A Slave To Chocolate

cocoa beans From Valentine’s Day well past Easter, most of us cannot avoid the scent and resist the taste of chocolate.  It’s prominently displayed in stores; we buy it and/or receive it as a gift; once the box is open, the candies just seem to pop out of their designated squares and into our mouths. Then the guilt sets in.  For some people, guilt relates to cholesterol or weight worries.  Others have pangs of social conscience because they’ve heard that consumers of chocolate are actually supporting slavery.


If you haven’t heard that, you probably will soon.  It’s not new news, but, unfortunately, it’s an ongoing tragedy that the media generally cover at the time of year when everybody is buying chocolate. Needless to say, it’s ironic that a product associated with love and pleasure causes misery to many.  However, if you want to greatly decrease the risk that you are subsidizing slavery, there is a solution. No, we’re not going to tell you to forsake chocolate altogether but merely to consider buying Fair Trade chocolate.  Why and how will be explained later.  First comes the story of the connection between chocolate and forced labor. 


The plight of enslaved children working in cocoa production has continued long after this evil was exposed. It involves roughly 12,000 children (mostly boys ages 12-16).  Where?  In sub-Saharan Africa, about 30% of children under the age of 15 are child laborers.  Most of them work in agricultural activities, including cocoa farming.  West Africa supplies about 80% of the world’s cocoa; about half of the world’s cocoa comes from the Ivory Coast alone.  Major chocolate producers (Nestlé and perhaps others) buy their cocoa from commodities exchanges, where cocoa from the Ivory Coast is mixed with other cocoa.  The result is that about 1 out of every 20 pieces (about 5%) of   the chocolate you consume was probably handled by abused,  overworked, trapped young teenagers. 


How did these children wind up in such a dire situation?  Many of them are from neighboring countries and are lured or trafficked to the Ivory Coast.  Some were enticed by promises of easy working conditions and good pay. Some were sold into slavery to provide the “manpower” for cocoa farming.  A 1998 report from the Ivory Coast  office of UNICEF concluded that Ivory Coast farmers used enslaved children, many of them from Mali, Burkina, Faso, and Togo.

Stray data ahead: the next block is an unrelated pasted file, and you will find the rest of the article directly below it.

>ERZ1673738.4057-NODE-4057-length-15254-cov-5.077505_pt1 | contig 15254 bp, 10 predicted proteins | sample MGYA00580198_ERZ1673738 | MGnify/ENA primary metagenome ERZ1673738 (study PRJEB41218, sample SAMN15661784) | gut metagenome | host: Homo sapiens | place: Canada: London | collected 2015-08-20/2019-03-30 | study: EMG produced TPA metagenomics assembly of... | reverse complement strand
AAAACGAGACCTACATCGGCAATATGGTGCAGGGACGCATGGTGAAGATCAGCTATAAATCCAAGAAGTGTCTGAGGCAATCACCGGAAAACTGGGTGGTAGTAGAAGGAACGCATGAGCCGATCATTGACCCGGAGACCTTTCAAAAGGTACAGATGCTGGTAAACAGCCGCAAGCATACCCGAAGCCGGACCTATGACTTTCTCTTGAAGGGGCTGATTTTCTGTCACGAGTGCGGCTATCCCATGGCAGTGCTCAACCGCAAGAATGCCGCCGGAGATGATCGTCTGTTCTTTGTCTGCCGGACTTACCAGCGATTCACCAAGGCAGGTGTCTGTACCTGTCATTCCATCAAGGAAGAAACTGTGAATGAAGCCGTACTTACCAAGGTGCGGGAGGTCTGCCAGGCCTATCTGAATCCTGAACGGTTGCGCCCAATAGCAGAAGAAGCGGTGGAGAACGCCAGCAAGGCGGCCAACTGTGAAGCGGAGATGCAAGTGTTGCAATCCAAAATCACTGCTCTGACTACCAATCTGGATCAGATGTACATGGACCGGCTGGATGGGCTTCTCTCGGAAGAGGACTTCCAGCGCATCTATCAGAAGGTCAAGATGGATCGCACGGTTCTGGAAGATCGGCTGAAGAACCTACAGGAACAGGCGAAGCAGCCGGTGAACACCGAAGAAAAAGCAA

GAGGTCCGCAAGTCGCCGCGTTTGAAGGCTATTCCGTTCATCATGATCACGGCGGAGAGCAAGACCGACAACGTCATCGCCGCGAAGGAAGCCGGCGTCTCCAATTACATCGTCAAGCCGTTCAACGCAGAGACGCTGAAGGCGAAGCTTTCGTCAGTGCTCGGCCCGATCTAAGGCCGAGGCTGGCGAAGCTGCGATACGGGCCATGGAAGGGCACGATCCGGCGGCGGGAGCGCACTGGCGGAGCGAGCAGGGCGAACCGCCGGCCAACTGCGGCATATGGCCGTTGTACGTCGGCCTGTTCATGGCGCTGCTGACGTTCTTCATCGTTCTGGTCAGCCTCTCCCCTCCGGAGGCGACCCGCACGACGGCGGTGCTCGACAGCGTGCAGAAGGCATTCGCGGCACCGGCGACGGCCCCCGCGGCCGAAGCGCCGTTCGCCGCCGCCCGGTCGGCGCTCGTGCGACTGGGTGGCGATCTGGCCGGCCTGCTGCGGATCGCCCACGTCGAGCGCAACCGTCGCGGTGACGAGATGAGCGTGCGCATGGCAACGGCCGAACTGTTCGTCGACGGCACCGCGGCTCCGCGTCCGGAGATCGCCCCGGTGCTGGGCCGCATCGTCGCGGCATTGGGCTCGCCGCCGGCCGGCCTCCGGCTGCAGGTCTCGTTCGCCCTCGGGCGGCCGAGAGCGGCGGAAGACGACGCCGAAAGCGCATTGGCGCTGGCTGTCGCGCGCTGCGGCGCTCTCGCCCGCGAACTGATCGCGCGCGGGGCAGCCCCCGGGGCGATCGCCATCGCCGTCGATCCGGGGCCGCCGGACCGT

In 2001, Senator Thomas Harkin (D-Iowa) introduced legislation that would have require chocolate sold in the U.S. to be labeled “slave-free.”  The bill didn’t pass, but it scared the big chocolate producers into signing an agreement stating that by July 2005 their chocolate would be certified as not being produced by any underage, indentured, trafficked, or coerced labor.  But the deadline passed with little having been accomplished.  Although reports and books have been written about this situation, in 2008, Fortune magazine reported,“…little progress has been made.”  According to reports from some victims, they worked 100 hours a week and were beaten if they didn’t work fast enough or if they tried to escape. Even today, kids are enslaved for the sake of our Valentine’s Day and Easter treats.


What can you do to help these kids?  Try Fair Trade chocolate. If you’re unfamiliar with the term “fair trade,” here’s the explanation from Stop Chocolate Slavery.   “In the Fair Trade system, purchasers of products like coffee and cocoa beans, bananas, and sugar typically agree to pay an above market price for the products.  The extra money is intended to help the small farms and co-operatives selling the products to make lasting improvements in their communities” by donating some profits towards schools, hospitals, and improvements in infrastructure. The purchasers, who are typically companies intending to import and then sell products in other   countries, can then labels their products “Fair Trade Certified.”  The Fair Trade certification is also used to indicate that products are slave-free and workers are treated fairly.  In fact, that is not always the case, but it’s more likely than for products without the Fair Trade label. 


What about organic chocolate?  It’s assumed to be slavery-free.  Here’s why:


1) Organic farms have their own monitoring systems, and they check labor practices.


2) Cocoa beans are not grown organically in the Ivory Coast, where most of the reports about chocolate slavery come from.


According to the website Stop Chocolate Slavery, the markets for Fair Trade products are small but growing rapidly.  On this site, you’ll find a four-page list of chocolate sources that should be slavery-free.  The table lists the brand names, specific products, whether they are organic or not, whether they’re Fair Trade or not, the country of origin, and the stores that sell the product.  Fair Trade chocolate will cost you a little more,  but it’s bound  give more pleasure when there’s no guilt  to leave a bitter aftertaste.




Stopchocolateslavery “Slave-Free Chocolate”



kamikazecookery.com “Your Chocolate Is Made My Enslaved Kids”



organicconsumers.org “Slave Chocolate?”



TED Case Studies “Chocolate and Slavery: Child Labor in Cote d’Ivoire”



wikipedia.org “Children in cocoa production”




Stopchocolateslavery “Slave-Free Chocolate”



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